In the last week or two, one question has dogged me: to cycle, or not to cycle?
Before this new challenge, I thought of myself as a runner. I qualify this statement as I'm neither a club runner nor a speed demon and the PBs that I'm proud of would some most of our faster forumites blush. Still if enthusiasm counts for anything, then I'm a runner.
However, as much I love running, it appears that running doesn't love me. Since upping my mileage to train and race in the Liverpool Half-Marathon in March, I've suffered from unrelenting tightness and pain in my lower left calf.
After the race, I rested up for a month (a whole month!) but then, refusing to admit defeat, I was back pounding the pavements. On days off from the gym bike, I've been determined to keep up my running. With a full diary of summer races planned, I figured I could keep pushing on despite the pain. It had become increasingly hard cycling with legs swollen and sore from running, but I steadfastly refused to give in.
Things came to a head when I ran the Bupa London 10000 a few weeks ago. I ticked off one tough kilometre at a time, with sharp pain running up my shin each time my left foot struck the road. This was the first race in which I genuinely thought at times that I couldn't - or rather shouldn't - finish.
Immediately after the race I went to see Bupa physio Simon Fairthorne, on hand in the Bupa Boost Zone. He thought I could be suffering from a stress fracture or medial tibial stress syndrome and advised me to get a more thorough check-up. If it was a stress fracture, I'd have to cut out running for at least three months and cycling for a month to allow it to heal.
After finishing one of my favourite London races, my medal was still in my goody bag and I was too grumpy even to join the rest of the RW team at the pub. The thought of not being able to run or cycle felt like a real blow.
With the possibility of a stress fracture hanging over me, I stopped running and cut down on cycling. I felt I needed reassurance that pushing hard on the bike wouldn't exacerbate the injury or cause me long-term problems, so last week I went for a check up at Bupa's Barbican Centre.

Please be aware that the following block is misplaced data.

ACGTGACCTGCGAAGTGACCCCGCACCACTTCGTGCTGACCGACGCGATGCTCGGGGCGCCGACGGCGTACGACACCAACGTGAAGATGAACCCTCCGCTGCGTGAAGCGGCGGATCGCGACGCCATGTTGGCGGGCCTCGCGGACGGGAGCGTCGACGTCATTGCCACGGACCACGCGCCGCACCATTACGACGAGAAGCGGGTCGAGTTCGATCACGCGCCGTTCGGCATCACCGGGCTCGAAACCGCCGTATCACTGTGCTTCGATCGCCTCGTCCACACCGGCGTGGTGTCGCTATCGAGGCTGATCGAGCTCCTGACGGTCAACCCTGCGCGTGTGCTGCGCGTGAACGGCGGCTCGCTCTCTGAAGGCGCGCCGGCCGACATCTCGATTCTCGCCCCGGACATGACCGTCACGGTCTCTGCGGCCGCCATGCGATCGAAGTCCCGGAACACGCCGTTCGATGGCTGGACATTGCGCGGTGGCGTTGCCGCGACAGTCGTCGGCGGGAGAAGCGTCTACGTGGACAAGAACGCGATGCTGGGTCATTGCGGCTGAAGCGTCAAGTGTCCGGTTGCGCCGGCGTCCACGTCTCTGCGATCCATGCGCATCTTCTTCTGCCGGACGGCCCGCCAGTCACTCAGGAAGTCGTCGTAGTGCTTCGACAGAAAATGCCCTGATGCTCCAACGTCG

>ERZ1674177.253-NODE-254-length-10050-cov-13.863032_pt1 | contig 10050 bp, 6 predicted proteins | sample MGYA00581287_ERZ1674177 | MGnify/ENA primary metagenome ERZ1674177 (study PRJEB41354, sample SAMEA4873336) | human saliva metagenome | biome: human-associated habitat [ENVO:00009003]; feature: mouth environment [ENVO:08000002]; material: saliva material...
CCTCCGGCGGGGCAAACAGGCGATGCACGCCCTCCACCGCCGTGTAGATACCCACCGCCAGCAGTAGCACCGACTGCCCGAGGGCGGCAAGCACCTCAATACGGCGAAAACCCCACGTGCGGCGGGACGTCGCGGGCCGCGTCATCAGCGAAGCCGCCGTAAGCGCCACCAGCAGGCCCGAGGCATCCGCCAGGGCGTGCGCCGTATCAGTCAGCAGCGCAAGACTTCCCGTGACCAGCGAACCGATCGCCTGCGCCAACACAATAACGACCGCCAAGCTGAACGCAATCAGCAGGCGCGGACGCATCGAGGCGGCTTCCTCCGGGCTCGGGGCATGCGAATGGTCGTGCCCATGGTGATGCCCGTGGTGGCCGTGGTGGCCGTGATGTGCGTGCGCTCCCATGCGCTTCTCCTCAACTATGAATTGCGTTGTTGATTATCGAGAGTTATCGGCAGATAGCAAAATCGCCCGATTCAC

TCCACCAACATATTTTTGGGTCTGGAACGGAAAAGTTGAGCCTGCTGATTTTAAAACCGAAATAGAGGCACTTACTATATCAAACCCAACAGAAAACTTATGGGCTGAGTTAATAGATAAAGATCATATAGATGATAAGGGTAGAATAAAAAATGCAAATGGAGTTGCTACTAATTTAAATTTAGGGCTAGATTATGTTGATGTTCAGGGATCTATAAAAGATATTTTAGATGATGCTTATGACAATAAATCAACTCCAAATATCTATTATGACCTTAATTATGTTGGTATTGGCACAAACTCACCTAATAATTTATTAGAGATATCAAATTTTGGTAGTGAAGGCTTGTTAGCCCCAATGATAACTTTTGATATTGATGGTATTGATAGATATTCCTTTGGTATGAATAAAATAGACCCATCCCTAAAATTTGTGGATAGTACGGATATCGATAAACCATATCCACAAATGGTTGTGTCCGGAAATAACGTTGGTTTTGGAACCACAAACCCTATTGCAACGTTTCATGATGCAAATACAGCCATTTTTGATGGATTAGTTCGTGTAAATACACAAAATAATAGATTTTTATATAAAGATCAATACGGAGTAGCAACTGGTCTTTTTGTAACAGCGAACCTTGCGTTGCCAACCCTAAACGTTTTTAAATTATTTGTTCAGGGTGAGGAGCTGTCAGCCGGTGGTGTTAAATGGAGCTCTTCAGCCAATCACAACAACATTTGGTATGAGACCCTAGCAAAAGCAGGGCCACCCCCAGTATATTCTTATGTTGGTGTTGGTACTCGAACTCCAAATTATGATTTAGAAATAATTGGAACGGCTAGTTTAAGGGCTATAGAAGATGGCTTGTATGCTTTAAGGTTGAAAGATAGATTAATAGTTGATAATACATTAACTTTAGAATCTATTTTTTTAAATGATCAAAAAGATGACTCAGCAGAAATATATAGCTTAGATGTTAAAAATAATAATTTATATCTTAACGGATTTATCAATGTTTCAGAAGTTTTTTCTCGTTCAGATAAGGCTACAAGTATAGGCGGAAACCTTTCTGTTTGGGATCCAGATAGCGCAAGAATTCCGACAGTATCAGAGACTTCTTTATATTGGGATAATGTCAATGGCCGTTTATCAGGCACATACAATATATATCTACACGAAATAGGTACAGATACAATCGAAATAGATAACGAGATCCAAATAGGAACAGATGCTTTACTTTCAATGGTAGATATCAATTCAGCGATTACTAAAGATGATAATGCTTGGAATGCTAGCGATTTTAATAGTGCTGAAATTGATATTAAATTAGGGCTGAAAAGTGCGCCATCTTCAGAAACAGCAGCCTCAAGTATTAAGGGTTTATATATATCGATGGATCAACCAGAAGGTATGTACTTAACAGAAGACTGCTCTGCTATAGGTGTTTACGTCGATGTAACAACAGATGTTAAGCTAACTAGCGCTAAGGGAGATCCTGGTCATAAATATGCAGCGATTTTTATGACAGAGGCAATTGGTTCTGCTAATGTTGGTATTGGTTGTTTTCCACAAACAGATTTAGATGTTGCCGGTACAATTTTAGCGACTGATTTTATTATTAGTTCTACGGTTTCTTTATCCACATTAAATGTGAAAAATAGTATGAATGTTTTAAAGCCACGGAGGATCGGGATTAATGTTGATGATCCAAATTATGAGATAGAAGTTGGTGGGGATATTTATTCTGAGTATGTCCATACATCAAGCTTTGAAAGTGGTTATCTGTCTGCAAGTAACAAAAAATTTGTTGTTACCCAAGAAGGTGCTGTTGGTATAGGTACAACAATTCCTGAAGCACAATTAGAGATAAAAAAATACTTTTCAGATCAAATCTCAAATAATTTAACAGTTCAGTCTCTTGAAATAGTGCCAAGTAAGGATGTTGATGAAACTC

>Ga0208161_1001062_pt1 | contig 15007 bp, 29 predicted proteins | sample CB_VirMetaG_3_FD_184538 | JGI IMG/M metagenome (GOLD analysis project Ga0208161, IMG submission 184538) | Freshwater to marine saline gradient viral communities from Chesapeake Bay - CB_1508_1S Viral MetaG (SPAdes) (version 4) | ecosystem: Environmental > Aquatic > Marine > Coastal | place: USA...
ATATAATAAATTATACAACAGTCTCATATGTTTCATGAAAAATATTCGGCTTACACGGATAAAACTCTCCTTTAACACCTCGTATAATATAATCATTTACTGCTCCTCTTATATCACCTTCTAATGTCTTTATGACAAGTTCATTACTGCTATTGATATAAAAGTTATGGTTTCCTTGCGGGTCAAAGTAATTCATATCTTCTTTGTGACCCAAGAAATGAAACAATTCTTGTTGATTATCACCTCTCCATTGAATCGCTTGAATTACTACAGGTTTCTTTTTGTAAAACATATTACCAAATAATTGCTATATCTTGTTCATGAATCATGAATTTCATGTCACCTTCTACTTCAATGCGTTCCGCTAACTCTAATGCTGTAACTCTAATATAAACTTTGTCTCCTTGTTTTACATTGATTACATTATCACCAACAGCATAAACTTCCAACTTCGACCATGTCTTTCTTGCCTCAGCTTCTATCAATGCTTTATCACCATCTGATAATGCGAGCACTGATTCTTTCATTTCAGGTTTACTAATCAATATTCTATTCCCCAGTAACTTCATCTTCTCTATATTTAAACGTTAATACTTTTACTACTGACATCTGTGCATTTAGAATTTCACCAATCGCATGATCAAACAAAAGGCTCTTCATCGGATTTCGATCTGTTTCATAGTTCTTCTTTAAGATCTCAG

I was examined by Dr Leon Creaney, a Consultant in Sport & Exercise Medicine and running injury specialist expert. I ran on a treadmill and had an ultrasound to check for a stress fracture on my shin.
The good news: I didn't have an obvious fracture on the ultrasound (though this was with the proviso that Ultrasound cannot check for stress fractures). Leon thought it was most likely that I had medial tibial stress syndrome (MTSS). He said I could continue to cycle and run as long as it was pain free, but if the pain came back I would need an MRI.
The bad news: Every time I intensify my running MTSS will return, until I strengthen my legs with a series of specific exercises and get some orthotics. Leon has recommended I practice single leg squats and I could balance on a wobble board to improve my ankle strength.
I should also return to running using a walk/run schedule in a 5:1 ratio, dependent on pain. There's no easy cure for my running problems, but for now I'm just relieved I can cycle.
In celebration, I spent last weekend cycling on trails near my parents' home in Staffordshire. It was muddy and wet and I had clumps of mud glued to my face by the end. But being able to pedal hard again made it an exhilarating experience.
A few weeks after stopping running, I'm starting to think getting my injury might actually have been a good thing. It's made me appreciate cycling more and tearing down trails has become as enjoyable as a long run.
I've even started swimming again and my thoughts have already turned to a solo triathlon after our team relay. Mind you, hand me a race entry form when my legs are burning on the Wattbike and I'll still want to hit you.